Arts-based Learning von Soft Skills

im Projektmanagement von Veranstaltungen

Competence model

Elements of the model

The starting point of the research project Arts-based Learning of Soft Skills in the Project Management of Events (AL-Pro) is the question of which competences are particularly important in the project management of events and how they affect task accomplishment. The aim was to develop and evaluate a suitable competence model for the project management of events. The special focus was on personal and social competences. The Corona pandemic leads to a change in focus.

How do project managers deal with the given circumstances in the course of the Corona pandemic?
What competences do project managers of customer-related order processing projects need in crisis situations?
What are the characteristics of successful project managers in times of crisis? What skills/behaviours help them to deal with the current situation?
Are project managers of customer-related order fulfilment projects better suited with their competences than others to deal with the crisis?

In the competence model, the crisis aspects have been taken into account.

With the help of the dendogram, the assumptions about the relations and connections of the competences to each other can be clearly presented by forming clusters. Particularly relevant competence components are explained in more detail below.


Organisational competence

Organisational competence refers to the ability to overview processes in organisations and to break them down into subtasks and individual tasks. From the subtasks, necessary steps of action are to be defined, which must be determined in as clear a form as possible in their spatial arrangement, temporal sequence and personnel responsibility in the course of action.[21] Organisational competence thus describes, on the one hand, social action that is composed of several partial competences and influences others to a certain use of knowledge, procedures and techniques in a goal-oriented way.[21] A high level of organisational competence means using available resources for tasks in a goal-oriented, timely and cost-conscious manner in an effective and methodologically appropriate manner, but also the spatial organisational ability in a situation to grasp tasks and prioritise them in terms of the defined project goals of each organisation (organisational level), the team (project level) and the individual task (individual level). Organisational competence in the complex interaction of all actors involved in an event thus also means keeping the focus on customer and organisational goals in the context of the specific task.[27]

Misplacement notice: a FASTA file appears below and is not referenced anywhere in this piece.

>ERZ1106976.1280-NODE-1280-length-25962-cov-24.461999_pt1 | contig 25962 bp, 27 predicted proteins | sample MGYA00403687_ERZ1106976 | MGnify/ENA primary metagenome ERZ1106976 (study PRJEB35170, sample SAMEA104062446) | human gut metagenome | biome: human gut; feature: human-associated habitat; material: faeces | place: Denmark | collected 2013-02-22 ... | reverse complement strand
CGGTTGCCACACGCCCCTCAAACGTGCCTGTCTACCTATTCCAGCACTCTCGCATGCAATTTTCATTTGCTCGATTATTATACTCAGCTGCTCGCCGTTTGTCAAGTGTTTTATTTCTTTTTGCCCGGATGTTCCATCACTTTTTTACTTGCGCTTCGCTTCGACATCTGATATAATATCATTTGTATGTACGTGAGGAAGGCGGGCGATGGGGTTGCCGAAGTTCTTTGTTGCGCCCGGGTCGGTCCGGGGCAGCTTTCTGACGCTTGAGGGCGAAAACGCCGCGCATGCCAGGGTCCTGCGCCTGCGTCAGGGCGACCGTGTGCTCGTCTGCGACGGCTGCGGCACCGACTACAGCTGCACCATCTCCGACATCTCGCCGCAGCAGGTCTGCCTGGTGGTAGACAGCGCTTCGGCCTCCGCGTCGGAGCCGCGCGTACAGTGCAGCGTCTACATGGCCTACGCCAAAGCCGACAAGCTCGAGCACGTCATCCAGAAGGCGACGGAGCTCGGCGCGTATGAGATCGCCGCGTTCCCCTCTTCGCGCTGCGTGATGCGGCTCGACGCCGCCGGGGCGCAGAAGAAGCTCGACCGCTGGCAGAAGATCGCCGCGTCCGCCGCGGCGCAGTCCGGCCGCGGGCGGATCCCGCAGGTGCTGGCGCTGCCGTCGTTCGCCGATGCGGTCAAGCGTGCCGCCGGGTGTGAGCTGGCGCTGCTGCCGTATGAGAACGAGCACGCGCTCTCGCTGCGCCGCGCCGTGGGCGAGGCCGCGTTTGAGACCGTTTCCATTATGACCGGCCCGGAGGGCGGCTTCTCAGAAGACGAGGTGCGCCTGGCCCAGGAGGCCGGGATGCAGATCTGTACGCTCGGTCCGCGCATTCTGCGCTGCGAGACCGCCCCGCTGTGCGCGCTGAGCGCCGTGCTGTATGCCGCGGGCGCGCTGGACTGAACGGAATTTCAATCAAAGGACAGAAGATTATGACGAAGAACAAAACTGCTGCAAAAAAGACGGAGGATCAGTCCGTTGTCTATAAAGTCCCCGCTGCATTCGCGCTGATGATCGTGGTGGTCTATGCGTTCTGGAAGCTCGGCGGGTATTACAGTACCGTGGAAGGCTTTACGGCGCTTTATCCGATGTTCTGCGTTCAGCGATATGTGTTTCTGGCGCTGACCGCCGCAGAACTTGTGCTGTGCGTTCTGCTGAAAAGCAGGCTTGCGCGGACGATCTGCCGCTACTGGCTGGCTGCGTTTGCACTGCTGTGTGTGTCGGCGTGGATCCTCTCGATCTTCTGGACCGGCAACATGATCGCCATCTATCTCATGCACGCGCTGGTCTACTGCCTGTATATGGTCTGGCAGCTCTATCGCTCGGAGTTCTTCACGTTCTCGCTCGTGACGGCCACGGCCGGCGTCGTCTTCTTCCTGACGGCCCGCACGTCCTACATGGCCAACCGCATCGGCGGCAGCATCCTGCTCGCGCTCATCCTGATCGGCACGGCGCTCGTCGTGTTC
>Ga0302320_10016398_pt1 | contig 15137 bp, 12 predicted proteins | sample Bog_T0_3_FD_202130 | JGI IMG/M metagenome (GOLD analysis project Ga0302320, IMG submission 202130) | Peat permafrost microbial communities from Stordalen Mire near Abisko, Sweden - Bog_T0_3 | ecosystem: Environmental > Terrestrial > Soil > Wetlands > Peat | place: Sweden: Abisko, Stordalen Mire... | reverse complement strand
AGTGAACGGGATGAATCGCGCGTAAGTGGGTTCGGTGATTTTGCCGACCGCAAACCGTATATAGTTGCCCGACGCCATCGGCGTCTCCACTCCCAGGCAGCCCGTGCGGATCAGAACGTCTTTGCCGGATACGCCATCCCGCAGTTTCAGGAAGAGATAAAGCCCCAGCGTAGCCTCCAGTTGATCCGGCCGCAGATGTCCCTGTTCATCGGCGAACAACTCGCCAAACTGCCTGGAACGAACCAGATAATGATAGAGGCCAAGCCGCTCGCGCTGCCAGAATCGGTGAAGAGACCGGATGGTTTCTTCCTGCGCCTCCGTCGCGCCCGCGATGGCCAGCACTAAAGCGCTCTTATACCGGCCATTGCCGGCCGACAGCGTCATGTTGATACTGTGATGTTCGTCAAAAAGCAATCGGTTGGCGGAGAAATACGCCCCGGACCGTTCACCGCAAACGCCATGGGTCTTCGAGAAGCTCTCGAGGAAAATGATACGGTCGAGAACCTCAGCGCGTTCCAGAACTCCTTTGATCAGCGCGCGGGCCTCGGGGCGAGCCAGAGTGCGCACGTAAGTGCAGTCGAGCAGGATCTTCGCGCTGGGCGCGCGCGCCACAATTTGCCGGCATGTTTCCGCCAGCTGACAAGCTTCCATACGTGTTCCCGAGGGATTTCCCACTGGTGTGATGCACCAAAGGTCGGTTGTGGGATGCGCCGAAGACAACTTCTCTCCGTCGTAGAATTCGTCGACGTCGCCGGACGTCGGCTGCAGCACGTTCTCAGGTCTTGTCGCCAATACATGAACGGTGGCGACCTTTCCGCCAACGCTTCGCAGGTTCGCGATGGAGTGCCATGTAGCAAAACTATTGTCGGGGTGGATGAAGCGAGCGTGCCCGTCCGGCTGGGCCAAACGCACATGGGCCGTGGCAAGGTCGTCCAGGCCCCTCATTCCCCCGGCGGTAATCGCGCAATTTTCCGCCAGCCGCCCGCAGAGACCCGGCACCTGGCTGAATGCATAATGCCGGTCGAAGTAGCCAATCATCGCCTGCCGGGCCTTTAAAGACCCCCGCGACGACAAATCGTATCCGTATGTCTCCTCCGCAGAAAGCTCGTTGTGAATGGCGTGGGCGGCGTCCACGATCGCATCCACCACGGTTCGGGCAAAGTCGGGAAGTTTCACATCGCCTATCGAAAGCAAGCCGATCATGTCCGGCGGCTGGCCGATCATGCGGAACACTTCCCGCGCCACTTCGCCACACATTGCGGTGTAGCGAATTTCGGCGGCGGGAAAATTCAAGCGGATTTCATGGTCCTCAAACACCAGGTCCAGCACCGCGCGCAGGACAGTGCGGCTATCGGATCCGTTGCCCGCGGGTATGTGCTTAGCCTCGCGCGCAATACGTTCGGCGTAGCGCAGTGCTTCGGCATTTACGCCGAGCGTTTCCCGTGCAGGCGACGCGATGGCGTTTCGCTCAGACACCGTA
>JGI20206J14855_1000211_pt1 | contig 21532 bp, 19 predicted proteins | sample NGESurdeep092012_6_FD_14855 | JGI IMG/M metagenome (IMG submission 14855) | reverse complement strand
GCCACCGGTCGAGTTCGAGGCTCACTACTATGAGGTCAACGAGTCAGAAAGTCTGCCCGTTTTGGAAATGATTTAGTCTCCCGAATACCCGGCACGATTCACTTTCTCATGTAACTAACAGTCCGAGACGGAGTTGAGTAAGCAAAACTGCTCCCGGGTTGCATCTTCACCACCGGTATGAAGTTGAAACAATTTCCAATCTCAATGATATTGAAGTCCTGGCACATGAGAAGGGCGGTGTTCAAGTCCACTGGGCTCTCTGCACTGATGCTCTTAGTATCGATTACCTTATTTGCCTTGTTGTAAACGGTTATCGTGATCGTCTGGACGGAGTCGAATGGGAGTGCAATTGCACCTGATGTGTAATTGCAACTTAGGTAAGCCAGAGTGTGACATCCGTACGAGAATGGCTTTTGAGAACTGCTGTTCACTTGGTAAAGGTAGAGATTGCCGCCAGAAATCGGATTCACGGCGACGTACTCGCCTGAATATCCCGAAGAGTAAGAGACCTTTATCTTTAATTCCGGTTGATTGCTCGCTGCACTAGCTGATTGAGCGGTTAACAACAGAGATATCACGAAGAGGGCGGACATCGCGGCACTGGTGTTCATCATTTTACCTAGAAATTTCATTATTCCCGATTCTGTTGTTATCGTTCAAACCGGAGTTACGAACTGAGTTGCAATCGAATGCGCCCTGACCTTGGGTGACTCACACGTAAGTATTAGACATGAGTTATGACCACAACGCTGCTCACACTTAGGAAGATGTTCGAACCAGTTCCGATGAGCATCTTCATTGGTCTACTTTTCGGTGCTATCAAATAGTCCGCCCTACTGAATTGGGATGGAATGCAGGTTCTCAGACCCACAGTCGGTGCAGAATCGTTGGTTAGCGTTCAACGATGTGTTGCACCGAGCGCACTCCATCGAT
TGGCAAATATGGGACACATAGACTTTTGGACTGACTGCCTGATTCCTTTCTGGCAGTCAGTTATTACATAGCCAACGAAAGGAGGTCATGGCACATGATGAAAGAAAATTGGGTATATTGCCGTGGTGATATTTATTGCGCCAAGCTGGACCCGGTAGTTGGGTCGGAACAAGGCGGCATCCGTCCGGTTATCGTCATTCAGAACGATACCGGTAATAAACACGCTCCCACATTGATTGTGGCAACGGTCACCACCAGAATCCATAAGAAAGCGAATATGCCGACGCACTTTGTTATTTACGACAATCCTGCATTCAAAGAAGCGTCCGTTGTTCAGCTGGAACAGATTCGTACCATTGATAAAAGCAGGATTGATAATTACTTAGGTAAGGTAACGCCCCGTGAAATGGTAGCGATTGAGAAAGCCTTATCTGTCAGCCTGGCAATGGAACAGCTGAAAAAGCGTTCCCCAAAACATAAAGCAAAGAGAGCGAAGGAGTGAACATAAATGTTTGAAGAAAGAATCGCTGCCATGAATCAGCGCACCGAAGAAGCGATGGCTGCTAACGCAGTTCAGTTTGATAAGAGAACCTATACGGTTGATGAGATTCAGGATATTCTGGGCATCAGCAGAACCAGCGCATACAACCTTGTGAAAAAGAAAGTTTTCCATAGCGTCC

Team Capacity

Capacity for teamwork means the willingness to seek solutions together as a team and to be aware of the importance of the cooperation of third parties [29] and the ability to compose and lead work groups in a performance-oriented manner. A team is a group of individuals who are interdependent through a work assignment or joint activity in an organisation and who are responsible as a community for achieving predefined performance goals for the organisation or on behalf of a third party.[32] n this context, a person with high team capability bears responsibility for the ongoing development of the team, from the initial phase of team formation, through teamwork throughout the project period, to the completion of the project and the dissolution of the team.[8] Team capacity means the competence to work in and with groups,[10] to support each other, to bring one’s own skills and commitment to a task into the task creation and to put the team’s performance goals above one’s own performance.[20] Team capacity thus also means the continuous motivation of the team by giving feedback and support and recognising and rewarding good performance.